Dark Nights: Death Metal is an epic absurdity. Full stop. A t-rex with the mind of Bruce Wayne? A chainsaw of truth (we’ll talk more about that later)? But, like Dark Nights: Metal before it, this absurdity is a guise for a story packed with an intimate story, and in this one, Diana is the focus. Written by Scott Snyder, with art from Greg Capullo, inks by Jonathan Glapion, colors from FCO Plascencia, and letters by Tom Napolitano, Dark Knights: Death Metal is much more a Wonder Woman story than it is a Batman one, despite the many Bat abominations running around the surface of a destroyed world led by the Batman Who Laughs.
From the first look at the cover, I knew I was going to not only love this version of Diana but that I was going to get a story that put her power and ferocity at the front. With light coming out of her back like wings and a chainsaw in hand, Wonder Woman is the focus of issue one’s main cover. Like a Valkyrie, she brings power to every panel she’s in and beyond that, her interactions with other characters show her fierce determination to use the truth to bring back the world she lost.
Snyder explained when I spoke with him after the debut issue hit shelves that Metal and Death Metal were always two stories that were going to happen, but Death Metal is different. “What it’s really about deep down — if the first one [Metal] was really inward-looking, this one [Death Metal] is outward-looking. This one was supposed to be about how right now, everything is kind of divisive in comics. Everything is siloed and a lot of it is our fault…It’s a cacophonous thing and it was already becoming that back in 2016 [when Metal came out]. And the idea back then was to have Wonder Woman set it all straight.”
On expanding Wonder Woman’s role as the center of the Death Metal story, Snyder explains “[Wonder Woman] is saying, in a way, all of this confusion and all of this anger and dissonance between different areas in the [DC universe], whether it’s because we’ve written certain stories out or written certain ones back in, whatever it is, she’s going to come in with this chainsaw of truth and cut through that and say here is the truth: every story matters. Every person who picks up a comic book, whether its someone who picked it up today or 80 years ago is a part of an epic generational story. That’s what Death Metal is about. It’s about everything counting.”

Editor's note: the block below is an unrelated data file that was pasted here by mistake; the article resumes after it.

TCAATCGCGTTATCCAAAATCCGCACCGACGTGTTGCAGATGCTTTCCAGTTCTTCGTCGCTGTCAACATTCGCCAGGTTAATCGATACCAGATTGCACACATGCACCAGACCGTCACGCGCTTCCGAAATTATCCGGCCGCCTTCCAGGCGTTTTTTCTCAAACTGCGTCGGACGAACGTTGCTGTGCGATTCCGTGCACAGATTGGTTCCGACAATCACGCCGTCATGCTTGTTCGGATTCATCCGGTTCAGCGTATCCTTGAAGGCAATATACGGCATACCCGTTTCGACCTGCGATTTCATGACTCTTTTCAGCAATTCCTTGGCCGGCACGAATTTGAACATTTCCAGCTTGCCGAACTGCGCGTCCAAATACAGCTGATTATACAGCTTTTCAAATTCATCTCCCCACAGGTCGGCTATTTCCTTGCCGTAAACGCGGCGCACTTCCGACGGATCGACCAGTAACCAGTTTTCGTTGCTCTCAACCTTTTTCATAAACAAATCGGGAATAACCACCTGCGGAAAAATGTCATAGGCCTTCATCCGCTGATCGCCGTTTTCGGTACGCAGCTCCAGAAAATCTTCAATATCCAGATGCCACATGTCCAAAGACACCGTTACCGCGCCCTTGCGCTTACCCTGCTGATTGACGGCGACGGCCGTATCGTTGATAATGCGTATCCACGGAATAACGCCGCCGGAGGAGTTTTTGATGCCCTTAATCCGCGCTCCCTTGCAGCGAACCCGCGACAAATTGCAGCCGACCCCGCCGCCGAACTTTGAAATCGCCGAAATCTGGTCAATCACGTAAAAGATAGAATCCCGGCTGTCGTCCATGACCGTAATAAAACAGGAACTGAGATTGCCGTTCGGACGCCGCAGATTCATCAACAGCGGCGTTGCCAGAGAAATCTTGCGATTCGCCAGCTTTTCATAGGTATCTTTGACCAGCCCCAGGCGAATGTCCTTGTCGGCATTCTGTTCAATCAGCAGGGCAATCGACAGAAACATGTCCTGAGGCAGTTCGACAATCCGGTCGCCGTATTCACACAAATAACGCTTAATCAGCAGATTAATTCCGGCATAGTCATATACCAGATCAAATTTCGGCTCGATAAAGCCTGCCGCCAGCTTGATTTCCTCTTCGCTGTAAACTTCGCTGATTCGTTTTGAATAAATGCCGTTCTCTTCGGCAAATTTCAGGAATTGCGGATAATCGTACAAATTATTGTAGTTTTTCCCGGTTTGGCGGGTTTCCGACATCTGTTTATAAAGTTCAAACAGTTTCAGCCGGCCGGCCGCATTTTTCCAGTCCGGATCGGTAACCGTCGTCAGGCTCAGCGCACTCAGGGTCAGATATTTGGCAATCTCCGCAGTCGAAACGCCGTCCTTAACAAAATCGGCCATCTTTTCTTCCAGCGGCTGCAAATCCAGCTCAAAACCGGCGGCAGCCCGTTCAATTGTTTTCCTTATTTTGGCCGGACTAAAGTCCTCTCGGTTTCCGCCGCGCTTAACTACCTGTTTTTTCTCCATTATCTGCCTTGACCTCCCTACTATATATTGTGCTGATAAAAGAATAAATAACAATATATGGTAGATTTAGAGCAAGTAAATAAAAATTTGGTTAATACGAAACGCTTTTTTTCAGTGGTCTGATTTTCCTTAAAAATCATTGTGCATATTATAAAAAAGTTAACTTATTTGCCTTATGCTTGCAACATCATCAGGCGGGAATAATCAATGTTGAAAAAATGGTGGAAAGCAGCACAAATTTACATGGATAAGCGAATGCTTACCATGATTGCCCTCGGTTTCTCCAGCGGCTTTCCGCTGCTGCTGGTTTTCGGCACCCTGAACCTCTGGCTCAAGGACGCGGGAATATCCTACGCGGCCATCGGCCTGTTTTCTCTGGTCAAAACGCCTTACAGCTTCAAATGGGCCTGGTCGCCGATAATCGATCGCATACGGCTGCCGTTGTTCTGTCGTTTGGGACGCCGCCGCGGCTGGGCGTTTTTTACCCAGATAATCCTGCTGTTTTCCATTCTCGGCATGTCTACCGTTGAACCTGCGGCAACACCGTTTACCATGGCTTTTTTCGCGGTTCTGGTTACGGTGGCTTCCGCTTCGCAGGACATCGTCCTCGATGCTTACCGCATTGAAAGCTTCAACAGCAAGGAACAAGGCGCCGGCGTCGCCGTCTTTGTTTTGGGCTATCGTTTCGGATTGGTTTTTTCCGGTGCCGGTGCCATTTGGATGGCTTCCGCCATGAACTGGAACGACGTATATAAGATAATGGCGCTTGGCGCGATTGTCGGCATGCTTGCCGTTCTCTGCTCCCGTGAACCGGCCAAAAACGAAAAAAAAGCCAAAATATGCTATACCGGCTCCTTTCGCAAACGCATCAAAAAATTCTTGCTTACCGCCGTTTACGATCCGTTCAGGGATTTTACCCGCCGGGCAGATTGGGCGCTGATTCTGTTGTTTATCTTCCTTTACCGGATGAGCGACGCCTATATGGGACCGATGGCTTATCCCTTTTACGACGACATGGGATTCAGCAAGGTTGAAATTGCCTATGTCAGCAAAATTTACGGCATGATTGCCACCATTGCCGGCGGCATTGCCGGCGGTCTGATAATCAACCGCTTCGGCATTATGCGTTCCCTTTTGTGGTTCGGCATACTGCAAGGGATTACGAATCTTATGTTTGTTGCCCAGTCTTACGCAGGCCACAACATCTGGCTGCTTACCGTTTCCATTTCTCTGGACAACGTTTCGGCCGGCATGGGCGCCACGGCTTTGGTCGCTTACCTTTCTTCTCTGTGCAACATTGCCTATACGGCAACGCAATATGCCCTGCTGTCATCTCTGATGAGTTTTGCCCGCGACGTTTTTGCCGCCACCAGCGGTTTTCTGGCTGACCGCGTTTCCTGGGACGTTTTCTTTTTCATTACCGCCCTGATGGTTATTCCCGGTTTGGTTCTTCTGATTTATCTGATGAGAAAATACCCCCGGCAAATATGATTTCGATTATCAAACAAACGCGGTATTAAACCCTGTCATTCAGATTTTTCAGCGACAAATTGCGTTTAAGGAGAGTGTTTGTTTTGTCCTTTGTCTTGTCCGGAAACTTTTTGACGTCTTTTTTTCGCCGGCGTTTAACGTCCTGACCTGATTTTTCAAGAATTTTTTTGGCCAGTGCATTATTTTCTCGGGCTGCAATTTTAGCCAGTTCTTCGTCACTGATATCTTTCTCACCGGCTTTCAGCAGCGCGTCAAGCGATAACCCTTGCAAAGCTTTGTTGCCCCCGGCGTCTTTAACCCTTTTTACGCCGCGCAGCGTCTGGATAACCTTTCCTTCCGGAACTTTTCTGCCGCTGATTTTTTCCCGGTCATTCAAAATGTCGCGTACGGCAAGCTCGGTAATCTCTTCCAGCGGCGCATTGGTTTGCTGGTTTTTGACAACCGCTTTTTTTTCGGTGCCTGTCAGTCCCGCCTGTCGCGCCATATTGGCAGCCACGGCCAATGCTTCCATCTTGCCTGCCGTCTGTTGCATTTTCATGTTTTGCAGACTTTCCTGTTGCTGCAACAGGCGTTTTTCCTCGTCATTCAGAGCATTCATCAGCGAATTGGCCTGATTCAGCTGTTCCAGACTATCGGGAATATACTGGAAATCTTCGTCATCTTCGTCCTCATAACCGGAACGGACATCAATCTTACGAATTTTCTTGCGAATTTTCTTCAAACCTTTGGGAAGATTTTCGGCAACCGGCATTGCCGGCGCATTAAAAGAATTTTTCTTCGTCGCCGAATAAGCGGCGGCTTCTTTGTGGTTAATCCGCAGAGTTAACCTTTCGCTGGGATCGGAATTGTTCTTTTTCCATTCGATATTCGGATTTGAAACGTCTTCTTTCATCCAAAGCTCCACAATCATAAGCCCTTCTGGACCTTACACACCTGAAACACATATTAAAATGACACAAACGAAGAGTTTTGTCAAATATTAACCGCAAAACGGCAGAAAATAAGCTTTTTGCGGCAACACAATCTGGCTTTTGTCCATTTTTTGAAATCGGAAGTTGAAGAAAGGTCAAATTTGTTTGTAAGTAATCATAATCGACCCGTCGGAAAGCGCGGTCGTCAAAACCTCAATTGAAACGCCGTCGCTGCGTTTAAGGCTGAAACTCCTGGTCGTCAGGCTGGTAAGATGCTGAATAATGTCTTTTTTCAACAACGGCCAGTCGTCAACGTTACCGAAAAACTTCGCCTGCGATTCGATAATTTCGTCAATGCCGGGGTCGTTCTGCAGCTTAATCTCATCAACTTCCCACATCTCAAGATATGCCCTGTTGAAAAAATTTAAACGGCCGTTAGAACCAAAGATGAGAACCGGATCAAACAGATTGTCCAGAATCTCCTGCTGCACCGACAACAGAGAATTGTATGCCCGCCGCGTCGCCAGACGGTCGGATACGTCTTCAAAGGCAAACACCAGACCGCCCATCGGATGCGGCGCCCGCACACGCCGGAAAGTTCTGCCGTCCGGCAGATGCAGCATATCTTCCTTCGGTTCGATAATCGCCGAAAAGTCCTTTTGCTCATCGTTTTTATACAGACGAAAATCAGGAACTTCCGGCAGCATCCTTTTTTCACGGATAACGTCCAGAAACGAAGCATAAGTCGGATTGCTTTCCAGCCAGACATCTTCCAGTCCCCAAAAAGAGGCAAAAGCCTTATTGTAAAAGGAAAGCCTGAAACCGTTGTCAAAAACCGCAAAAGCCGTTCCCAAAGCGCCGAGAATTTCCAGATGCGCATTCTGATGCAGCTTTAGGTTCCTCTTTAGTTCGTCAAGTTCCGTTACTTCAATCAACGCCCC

While Diana’s attitude as the Warden of the Underworld is one part of her identity, her illustration is the other. As someone deeply affected by Wonder Woman as a hero, there are certain elements of the character that I hold on to and look for in stories where she is featured. She has to be visually powerful, towering over others with a muscular build, a testament to her warrior background. Pure strength. But that strength has to contain multitudes of character which is where vulnerability comes in.
This balance is key to a good Wonder Woman story and while Snyder’s dialogue showcases this, Capullo’s art nails it. “I saw [Capullo] when he drew her for ‘Endgame’ really struggle at first. I was like, ‘Why are these pages taking you so long?’ And he said, ‘It’s Wonder Woman.’ So I asked, ‘Well what is it about Wonder Woman,’ and he was like, ‘She has to be powerful, independent, a leader, but also vulnerable because she cares. She needs to be all of these things at once, and she can’t be sexualized.’ He added all of these things to who she was.” Snyder continued, “It gave me pause, because I said to him, I think of her as the truth. And the truth is all of these things.”
It’s this balance of strength and physical power set against emotional vulnerably and a strong moral compass that has made Wonder Woman, and more specifically Diana, a character that I see myself in. This has been especially true of stories that showcase the way people around her fear her, and yet she fights for them nonetheless.
It’s her ability to seek out the truth beyond just her lasso, that gives Wonder Woman the confidence to start saving the universe by saving one man: Batman. While she has maintained her strength and determination in Death Metal, Batman has not. He is a man riddled with guilt — in true Batman fashion — over his choices in battle. But to Diana, the path forward is just that, forward. She is there to lend her strength to those around her and push for hope.